Signup and register here.

Come out see, ask questions, see what is going on. It is estimated 3 hrs but I like to talk, and if there are more questions we are not on a time constraint. Some areas may have more questions or information if people are interested.

Suburban “farm” tour. Come out and see what is possible on 0.2 acres of suburbia. We have ducks, chickens, 5000 gal outdoor aquaponics, 4000 gal frog pond, a new 50 gallon indoor aquaponic system, fruit trees, berry patches, edible landscaping, rabbits, grapes composting, vermicomposting, vertical gardening, rain harvesting, and medicinal herbs. The goats may be on property, if not we will discuss different aspect of back yard goats as well.

In addition to covering all of the above and lessons learned through “failing”

We will cover how to use an A-Frame level for finding contours on your property as well as how to make an A-frame level.

Anti-chicken tractors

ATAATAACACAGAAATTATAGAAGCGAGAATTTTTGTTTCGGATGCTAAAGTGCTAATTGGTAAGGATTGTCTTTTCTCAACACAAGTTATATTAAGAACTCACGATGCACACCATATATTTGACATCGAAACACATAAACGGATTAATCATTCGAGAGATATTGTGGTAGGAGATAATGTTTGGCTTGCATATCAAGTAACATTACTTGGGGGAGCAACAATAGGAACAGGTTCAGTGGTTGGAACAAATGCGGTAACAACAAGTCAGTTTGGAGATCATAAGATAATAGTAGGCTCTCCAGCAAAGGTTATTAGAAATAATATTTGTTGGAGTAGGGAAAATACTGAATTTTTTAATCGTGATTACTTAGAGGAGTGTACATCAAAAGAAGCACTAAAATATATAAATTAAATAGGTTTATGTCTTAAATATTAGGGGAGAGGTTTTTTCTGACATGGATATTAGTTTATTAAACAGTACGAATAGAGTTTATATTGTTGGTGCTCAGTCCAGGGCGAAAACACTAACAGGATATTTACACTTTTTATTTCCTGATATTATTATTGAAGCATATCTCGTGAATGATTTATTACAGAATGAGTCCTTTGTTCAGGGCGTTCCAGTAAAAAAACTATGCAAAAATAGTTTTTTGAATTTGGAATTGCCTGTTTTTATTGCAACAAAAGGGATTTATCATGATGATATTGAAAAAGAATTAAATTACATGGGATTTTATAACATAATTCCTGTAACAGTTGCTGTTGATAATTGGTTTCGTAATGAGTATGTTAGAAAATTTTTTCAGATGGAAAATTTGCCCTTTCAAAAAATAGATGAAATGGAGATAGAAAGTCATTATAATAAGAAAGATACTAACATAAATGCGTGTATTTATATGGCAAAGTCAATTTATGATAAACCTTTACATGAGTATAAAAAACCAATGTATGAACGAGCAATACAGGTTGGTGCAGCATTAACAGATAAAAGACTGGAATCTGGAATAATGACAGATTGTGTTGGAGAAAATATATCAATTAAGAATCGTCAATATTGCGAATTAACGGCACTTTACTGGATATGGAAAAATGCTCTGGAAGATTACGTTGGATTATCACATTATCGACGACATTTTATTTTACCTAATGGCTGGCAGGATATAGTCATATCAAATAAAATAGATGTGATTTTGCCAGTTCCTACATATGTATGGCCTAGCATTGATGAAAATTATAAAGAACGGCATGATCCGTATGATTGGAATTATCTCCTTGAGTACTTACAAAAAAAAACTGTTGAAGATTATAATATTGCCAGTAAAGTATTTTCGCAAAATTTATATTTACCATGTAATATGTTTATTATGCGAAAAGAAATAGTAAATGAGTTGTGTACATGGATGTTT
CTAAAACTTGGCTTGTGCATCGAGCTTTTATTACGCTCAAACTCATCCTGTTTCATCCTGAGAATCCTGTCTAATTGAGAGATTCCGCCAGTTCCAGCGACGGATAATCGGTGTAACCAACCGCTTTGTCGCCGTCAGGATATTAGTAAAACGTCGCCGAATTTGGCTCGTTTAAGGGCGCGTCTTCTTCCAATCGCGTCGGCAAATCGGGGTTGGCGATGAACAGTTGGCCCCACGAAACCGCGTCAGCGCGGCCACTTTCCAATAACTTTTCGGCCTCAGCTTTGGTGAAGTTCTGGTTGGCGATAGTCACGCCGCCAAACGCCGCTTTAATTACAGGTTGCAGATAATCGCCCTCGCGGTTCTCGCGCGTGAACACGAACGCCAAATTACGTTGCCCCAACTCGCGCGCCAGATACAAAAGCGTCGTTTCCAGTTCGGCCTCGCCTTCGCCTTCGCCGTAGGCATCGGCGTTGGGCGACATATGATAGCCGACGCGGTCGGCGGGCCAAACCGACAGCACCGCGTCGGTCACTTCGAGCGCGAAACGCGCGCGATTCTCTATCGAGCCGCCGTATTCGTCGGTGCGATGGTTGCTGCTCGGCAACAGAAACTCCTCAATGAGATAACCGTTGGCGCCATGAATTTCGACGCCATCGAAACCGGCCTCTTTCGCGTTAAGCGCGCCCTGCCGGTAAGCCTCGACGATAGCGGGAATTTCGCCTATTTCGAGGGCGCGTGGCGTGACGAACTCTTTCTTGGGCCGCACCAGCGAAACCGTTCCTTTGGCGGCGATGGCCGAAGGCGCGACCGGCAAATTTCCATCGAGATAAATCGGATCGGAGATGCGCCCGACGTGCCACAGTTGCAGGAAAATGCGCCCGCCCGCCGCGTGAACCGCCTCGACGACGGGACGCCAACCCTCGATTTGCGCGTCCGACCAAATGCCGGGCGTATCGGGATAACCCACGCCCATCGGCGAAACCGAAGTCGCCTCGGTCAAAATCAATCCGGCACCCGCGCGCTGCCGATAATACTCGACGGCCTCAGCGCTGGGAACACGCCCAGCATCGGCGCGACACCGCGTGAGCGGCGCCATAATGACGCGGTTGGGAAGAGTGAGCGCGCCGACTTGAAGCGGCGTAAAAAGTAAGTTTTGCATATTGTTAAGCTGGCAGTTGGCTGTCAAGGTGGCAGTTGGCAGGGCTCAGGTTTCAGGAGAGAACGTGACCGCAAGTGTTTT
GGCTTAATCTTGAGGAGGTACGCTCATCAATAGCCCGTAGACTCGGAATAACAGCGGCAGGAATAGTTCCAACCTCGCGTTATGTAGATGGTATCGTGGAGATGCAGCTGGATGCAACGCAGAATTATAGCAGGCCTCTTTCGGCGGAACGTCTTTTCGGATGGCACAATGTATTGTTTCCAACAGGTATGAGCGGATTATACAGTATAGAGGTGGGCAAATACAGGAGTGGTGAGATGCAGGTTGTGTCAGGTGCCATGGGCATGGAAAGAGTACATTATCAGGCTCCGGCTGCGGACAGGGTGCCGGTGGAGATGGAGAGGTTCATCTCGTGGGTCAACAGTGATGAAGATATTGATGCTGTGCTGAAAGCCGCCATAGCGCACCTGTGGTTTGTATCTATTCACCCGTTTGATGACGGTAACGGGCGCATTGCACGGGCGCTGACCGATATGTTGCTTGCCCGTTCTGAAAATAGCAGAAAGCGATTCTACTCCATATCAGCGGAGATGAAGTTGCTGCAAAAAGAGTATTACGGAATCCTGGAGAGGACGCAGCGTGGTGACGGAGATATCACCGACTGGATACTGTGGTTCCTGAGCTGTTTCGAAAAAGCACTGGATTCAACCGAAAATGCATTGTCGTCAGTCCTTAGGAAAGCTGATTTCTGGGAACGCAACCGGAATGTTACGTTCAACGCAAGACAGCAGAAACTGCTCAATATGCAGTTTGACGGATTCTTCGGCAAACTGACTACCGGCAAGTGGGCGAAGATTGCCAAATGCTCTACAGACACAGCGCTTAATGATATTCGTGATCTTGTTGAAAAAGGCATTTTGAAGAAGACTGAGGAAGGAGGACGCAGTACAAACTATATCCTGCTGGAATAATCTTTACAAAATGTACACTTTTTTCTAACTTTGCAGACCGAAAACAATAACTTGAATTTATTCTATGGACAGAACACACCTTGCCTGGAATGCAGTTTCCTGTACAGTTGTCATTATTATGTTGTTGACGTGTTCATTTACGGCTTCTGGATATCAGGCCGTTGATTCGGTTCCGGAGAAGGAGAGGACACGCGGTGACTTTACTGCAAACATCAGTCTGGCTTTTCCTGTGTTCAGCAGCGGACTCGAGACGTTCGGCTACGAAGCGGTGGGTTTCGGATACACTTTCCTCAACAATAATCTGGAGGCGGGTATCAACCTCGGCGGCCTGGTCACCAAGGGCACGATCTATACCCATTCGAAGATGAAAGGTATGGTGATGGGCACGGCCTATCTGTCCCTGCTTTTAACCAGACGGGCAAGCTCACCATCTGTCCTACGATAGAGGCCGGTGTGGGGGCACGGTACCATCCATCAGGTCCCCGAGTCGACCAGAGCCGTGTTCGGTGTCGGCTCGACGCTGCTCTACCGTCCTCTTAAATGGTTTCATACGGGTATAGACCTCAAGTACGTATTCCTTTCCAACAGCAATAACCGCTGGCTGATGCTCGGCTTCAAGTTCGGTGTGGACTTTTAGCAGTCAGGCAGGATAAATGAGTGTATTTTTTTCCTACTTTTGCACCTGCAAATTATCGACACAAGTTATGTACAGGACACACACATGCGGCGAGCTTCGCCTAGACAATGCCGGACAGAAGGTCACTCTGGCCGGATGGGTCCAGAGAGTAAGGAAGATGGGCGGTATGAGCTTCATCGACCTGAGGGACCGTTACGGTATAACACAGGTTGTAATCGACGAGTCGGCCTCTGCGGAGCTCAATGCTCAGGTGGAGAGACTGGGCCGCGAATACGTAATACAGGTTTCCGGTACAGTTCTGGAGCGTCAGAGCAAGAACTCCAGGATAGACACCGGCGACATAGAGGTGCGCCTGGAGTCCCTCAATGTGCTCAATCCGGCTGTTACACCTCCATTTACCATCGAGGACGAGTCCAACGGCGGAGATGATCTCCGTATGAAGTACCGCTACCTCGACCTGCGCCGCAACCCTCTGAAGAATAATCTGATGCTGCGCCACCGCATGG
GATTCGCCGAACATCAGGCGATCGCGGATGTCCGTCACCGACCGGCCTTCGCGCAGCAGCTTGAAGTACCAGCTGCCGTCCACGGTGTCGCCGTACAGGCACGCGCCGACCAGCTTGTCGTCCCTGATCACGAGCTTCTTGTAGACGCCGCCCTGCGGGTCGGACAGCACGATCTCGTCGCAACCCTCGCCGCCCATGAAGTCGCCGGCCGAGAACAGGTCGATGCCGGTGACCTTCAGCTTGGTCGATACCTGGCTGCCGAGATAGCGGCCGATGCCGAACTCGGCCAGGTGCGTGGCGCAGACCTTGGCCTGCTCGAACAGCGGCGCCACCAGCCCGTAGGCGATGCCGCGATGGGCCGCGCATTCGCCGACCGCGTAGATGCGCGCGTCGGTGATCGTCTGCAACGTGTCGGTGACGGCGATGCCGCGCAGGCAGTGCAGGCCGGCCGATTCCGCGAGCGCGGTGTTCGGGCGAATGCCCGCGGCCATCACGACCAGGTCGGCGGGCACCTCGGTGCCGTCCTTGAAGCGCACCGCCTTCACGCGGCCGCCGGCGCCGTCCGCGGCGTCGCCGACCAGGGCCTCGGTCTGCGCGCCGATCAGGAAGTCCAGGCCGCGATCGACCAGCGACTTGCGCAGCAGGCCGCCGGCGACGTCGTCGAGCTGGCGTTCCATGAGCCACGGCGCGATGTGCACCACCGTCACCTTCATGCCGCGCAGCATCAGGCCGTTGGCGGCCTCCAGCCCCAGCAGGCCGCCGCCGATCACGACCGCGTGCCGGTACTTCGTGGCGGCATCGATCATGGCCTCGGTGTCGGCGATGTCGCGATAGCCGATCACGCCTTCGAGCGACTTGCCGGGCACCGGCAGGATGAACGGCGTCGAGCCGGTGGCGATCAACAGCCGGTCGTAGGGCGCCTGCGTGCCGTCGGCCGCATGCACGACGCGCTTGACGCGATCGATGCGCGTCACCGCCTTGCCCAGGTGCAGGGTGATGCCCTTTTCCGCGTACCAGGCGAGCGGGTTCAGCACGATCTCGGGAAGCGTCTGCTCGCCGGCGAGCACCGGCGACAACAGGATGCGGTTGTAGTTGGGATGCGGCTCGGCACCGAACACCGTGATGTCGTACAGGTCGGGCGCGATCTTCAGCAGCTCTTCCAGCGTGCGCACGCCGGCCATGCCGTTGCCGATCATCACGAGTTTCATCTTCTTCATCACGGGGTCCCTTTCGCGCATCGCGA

Where to find materials for cheap or free

We will talk and show different aspects of permaculture we are practicing.

Talk about the many ways to use a aquarium air pump to benefit your property.

Making and using compost tea

Possibly have a plant exchange as well (please if attending put what you will bring in the comments so others may benefit/trade)

Seem like a lot? We are only using about 40% of our 0.2 acres.

This is our home, and please respect we do not let the public in our home, so no public restrooms are available. You may also park in the drive as we will have moved our vehicles to accommodate you.

We can/do accept PayPal/credit debit cards. However cannot do both cash and electronic payments on the Meet-up space. Our PayPal ID is wolfbeachfarms@gmail.com and we use both Square and Paypal Credit/debit payments. Space is limited.

Start time is 9am. If you need to make payments or otherwise, please show up a few minutes early.